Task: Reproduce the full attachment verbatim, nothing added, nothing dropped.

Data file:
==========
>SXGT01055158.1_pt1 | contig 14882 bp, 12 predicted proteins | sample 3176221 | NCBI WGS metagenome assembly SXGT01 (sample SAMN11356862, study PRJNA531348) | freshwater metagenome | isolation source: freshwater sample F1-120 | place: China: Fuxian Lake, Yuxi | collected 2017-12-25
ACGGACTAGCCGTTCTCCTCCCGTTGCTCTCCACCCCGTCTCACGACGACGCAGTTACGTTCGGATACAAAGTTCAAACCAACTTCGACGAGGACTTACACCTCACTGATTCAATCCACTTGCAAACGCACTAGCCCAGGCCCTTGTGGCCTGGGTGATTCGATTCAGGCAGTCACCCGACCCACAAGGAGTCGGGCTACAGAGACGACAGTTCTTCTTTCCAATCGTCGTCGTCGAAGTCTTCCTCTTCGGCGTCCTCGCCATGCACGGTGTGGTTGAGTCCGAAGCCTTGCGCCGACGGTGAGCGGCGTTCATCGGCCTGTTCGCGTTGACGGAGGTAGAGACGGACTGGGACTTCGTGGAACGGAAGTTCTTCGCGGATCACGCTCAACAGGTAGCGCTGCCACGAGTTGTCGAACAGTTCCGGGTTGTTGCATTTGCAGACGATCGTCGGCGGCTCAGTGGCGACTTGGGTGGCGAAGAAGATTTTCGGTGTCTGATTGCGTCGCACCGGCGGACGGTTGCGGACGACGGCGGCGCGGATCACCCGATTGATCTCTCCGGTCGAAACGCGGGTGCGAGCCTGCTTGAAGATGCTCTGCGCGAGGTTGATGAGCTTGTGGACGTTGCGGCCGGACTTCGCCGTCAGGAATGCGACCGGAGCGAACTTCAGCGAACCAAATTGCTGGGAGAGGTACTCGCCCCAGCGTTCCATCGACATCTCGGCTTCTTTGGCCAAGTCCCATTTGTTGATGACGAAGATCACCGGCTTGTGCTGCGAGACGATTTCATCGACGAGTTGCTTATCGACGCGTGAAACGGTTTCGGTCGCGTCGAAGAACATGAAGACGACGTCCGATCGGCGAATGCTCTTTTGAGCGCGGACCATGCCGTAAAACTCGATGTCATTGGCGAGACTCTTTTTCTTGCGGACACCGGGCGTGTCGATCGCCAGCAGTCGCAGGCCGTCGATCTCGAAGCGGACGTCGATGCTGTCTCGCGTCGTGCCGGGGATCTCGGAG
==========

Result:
>SXGT01055158.1_pt1 | contig 14882 bp, 12 predicted proteins | sample 3176221 | NCBI WGS metagenome assembly SXGT01 (sample SAMN11356862, study PRJNA531348) | freshwater metagenome | isolation source: freshwater sample F1-120 | place: China: Fuxian Lake, Yuxi | collected 2017-12-25
ACGGACTAGCCGTTCTCCTCCCGTTGCTCTCCACCCCGTCTCACGACGACGCAGTTACGTTCGGATACAAAGTTCAAACCAACTTCGACGAGGACTTACACCTCACTGATTCAATCCACTTGCAAACGCACTAGCCCAGGCCCTTGTGGCCTGGGTGATTCGATTCAGGCAGTCACCCGACCCACAAGGAGTCGGGCTACAGAGACGACAGTTCTTCTTTCCAATCGTCGTCGTCGAAGTCTTCCTCTTCGGCGTCCTCGCCATGCACGGTGTGGTTGAGTCCGAAGCCTTGCGCCGACGGTGAGCGGCGTTCATCGGCCTGTTCGCGTTGACGGAGGTAGAGACGGACTGGGACTTCGTGGAACGGAAGTTCTTCGCGGATCACGCTCAACAGGTAGCGCTGCCACGAGTTGTCGAACAGTTCCGGGTTGTTGCATTTGCAGACGATCGTCGGCGGCTCAGTGGCGACTTGGGTGGCGAAGAAGATTTTCGGTGTCTGATTGCGTCGCACCGGCGGACGGTTGCGGACGACGGCGGCGCGGATCACCCGATTGATCTCTCCGGTCGAAACGCGGGTGCGAGCCTGCTTGAAGATGCTCTGCGCGAGGTTGATGAGCTTGTGGACGTTGCGGCCGGACTTCGCCGTCAGGAATGCGACCGGAGCGAACTTCAGCGAACCAAATTGCTGGGAGAGGTACTCGCCCCAGCGTTCCATCGACATCTCGGCTTCTTTGGCCAAGTCCCATTTGTTGATGACGAAGATCACCGGCTTGTGCTGCGAGACGATTTCATCGACGAGTTGCTTATCGACGCGTGAAACGGTTTCGGTCGCGTCGAAGAACATGAAGACGACGTCCGATCGGCGAATGCTCTTTTGAGCGCGGACCATGCCGTAAAACTCGATGTCATTGGCGAGACTCTTTTTCTTGCGGACACCGGGCGTGTCGATCGCCAGCAGTCGCAGGCCGTCGATCTCGAAGCGGACGTCGATGCTGTCTCGCGTCGTGCCGGGGATCTCGGAG